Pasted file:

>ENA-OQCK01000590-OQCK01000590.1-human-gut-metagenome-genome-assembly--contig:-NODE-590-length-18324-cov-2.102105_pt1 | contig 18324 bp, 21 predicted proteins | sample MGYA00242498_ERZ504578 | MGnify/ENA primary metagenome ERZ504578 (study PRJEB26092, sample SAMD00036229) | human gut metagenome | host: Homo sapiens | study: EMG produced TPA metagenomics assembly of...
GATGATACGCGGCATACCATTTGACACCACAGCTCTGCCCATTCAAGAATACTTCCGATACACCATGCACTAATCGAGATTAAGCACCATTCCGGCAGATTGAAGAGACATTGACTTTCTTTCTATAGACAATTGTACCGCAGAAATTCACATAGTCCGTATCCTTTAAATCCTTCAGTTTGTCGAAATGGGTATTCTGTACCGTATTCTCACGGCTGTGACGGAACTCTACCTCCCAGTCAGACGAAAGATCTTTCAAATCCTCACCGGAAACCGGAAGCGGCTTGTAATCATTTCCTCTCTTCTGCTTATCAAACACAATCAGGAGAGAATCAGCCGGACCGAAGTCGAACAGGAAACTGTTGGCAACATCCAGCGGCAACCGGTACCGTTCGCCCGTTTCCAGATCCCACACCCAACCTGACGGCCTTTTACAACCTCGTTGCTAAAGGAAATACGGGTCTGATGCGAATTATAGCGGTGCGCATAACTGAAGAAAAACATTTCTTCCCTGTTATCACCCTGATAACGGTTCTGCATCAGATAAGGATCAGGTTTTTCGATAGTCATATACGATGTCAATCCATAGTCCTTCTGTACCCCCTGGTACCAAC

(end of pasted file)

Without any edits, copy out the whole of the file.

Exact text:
>ENA-OQCK01000590-OQCK01000590.1-human-gut-metagenome-genome-assembly--contig:-NODE-590-length-18324-cov-2.102105_pt1 | contig 18324 bp, 21 predicted proteins | sample MGYA00242498_ERZ504578 | MGnify/ENA primary metagenome ERZ504578 (study PRJEB26092, sample SAMD00036229) | human gut metagenome | host: Homo sapiens | study: EMG produced TPA metagenomics assembly of...
GATGATACGCGGCATACCATTTGACACCACAGCTCTGCCCATTCAAGAATACTTCCGATACACCATGCACTAATCGAGATTAAGCACCATTCCGGCAGATTGAAGAGACATTGACTTTCTTTCTATAGACAATTGTACCGCAGAAATTCACATAGTCCGTATCCTTTAAATCCTTCAGTTTGTCGAAATGGGTATTCTGTACCGTATTCTCACGGCTGTGACGGAACTCTACCTCCCAGTCAGACGAAAGATCTTTCAAATCCTCACCGGAAACCGGAAGCGGCTTGTAATCATTTCCTCTCTTCTGCTTATCAAACACAATCAGGAGAGAATCAGCCGGACCGAAGTCGAACAGGAAACTGTTGGCAACATCCAGCGGCAACCGGTACCGTTCGCCCGTTTCCAGATCCCACACCCAACCTGACGGCCTTTTACAACCTCGTTGCTAAAGGAAATACGGGTCTGATGCGAATTATAGCGGTGCGCATAACTGAAGAAAAACATTTCTTCCCTGTTATCACCCTGATAACGGTTCTGCATCAGATAAGGATCAGGTTTTTCGATAGTCATATACGATGTCAATCCATAGTCCTTCTGTACCCCCTGGTACCAAC